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In computational complexity theory, L (also known as LSPACE) is the complexity class containing decision problems which can be solved by a deterministic Turing machine using a logarithmic amount of memory space. Logarithmic space is sufficient to hold a constant number of pointers into the input and a logarithmic number of boolean flags and many basic logspace algorithms use the memory in this way.
Complete problems and logical characterization
Every non-trivial problem in L is complete under log-space reductions, so weaker reductions are required to identify meaningful notions of L-completeness, the most common being first-order reductions.
A breakthrough October 2004 paper by Omer Reingold showed that USTCON, the problem of whether there exists a path between two vertices in a given undirected graph, is in L, establishing that L = SL, since USTCON is SL-complete.
One consequence of this is a simple logical characterization of L: it contains precisely those languages expressible in first-order logic with an added commutative transitive closure operator (in graph theoretical terms, this turns every connected component into a clique). This result has application to database query languages: data complexity of a query is defined as the complexity of answering a fixed query considering the data size as the variable input. For this measure, queries against relational databases with complete information (having no notion of nulls) as expressed for instance in relational algebra are in L.
Related complexity classes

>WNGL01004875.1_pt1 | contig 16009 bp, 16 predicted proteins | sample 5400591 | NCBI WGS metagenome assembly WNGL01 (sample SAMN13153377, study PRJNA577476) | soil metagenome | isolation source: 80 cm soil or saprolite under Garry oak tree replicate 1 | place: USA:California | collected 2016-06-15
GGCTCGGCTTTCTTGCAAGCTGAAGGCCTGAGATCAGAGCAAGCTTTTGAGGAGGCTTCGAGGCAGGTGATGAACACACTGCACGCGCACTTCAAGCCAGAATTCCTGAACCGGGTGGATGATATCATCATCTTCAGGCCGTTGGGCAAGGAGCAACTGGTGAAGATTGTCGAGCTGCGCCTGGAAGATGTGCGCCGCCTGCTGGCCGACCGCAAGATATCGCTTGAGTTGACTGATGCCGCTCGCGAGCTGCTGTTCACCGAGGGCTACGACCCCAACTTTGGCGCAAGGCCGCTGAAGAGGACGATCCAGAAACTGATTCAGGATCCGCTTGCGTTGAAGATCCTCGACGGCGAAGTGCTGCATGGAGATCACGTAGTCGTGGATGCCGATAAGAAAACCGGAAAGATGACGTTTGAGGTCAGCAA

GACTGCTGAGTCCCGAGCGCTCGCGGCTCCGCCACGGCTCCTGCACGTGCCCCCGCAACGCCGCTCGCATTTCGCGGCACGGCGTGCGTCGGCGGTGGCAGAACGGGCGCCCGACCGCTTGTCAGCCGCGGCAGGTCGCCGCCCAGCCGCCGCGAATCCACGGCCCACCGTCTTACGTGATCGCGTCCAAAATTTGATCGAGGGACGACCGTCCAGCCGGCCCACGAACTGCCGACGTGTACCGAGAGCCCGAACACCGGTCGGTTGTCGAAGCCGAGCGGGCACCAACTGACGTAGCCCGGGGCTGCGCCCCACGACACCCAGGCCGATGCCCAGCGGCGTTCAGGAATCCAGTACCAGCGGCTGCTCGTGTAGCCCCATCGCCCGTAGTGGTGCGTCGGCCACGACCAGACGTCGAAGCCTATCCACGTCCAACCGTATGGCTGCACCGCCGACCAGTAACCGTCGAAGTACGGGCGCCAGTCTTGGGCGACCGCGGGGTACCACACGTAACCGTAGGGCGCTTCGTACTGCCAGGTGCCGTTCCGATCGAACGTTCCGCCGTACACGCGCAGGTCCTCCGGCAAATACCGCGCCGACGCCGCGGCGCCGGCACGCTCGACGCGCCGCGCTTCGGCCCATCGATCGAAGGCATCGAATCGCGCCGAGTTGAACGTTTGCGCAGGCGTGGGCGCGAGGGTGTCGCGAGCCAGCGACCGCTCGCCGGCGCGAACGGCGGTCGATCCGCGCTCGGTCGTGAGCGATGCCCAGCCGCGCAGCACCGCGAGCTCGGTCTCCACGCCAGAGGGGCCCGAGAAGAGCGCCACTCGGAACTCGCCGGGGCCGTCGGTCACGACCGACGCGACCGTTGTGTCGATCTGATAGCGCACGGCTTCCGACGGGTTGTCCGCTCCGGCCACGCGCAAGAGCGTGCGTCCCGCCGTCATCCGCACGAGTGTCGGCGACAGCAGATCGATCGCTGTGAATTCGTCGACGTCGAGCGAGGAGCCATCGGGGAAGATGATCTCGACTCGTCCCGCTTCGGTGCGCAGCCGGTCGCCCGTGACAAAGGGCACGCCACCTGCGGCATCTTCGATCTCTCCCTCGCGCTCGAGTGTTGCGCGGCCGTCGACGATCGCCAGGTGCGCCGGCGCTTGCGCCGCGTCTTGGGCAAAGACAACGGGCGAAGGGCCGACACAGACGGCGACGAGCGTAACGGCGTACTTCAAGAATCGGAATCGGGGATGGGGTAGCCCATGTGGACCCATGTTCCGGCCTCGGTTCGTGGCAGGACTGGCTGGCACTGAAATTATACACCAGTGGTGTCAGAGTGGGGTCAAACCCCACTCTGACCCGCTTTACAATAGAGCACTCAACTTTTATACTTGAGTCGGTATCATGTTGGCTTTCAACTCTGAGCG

L is a subclass of NL, which is the class of languages decidable in logarithmic space on a nondeterministic Turing machine. A problem in NL may be transformed into a problem of reachability in a directed graph representing states and state transitions of the nondeterministic machine, and the logarithmic space bound implies that this graph has a polynomial number of vertices and edges, from which it follows that NL is contained in the complexity class P of problems solvable in deterministic polynomial time. Thus L ⊆ NL ⊆ P. The inclusion of L into P can also be proved more directly: a decider using O(log n) space cannot use more than 2O(log n) = nO(1) time, because this is the total number of possible configurations.
L further relates to the class NC in the following way: NC1 ⊆ L ⊆ NL ⊆ NC2. In words, given a parallel computer C with a polynomial number O(nk) of processors for some constant k, any problem that can be solved on C in O(log n) time is in L, and any problem in L can be solved in O(log2 n) time on C.
Important open problems include whether L = P, and whether L = NL.
Use outside of complexity world
The main idea of logspace is that you can store a polynomial-magnitude number in logspace and use it to remember pointers to a position of the input.
The logspace class is therefore useful to model computation where the input is too big to fit in the RAM of a computer. Long DNA sequences and databases are good examples of problems where only a constant part of the input will be in RAM at a given time and where we have pointers to compute the next part of the input to inspect, thus using only logarithmic memory.
- Undirected ST-connectivity in Log-Space. Omer Reingold. Electronic Colloquium on Computational Complexity. No. 94.
- Arora, Sanjeev; Barak, Boaz (2009). Computational complexity. A modern approach. Cambridge University Press. ISBN 978-0-521-42426-4. Zbl 1193.68112.
- Christos Papadimitriou (1993). Computational Complexity (1st edition ed.). Addison Wesley. ISBN 0-201-53082-1. Chapter 16: Logarithmic space, pp. 395–408.
- Michael Sipser (1997). Introduction to the Theory of Computation. PWS Publishing. ISBN 0-534-94728-X. Section 8.4: The Classes L and NL, pp. 294–296.
- Garey, M.R.; Johnson, D.S. (1979). Computers and Intractability: A Guide to the Theory of NP-Completeness. W.H. Freeman. ISBN 0-7167-1045-5. Section 7.5: Logarithmic Space, pp. 177–181.
- L/poly, a nonuniform variant of L that captures the complexity of polynomial-size branching programs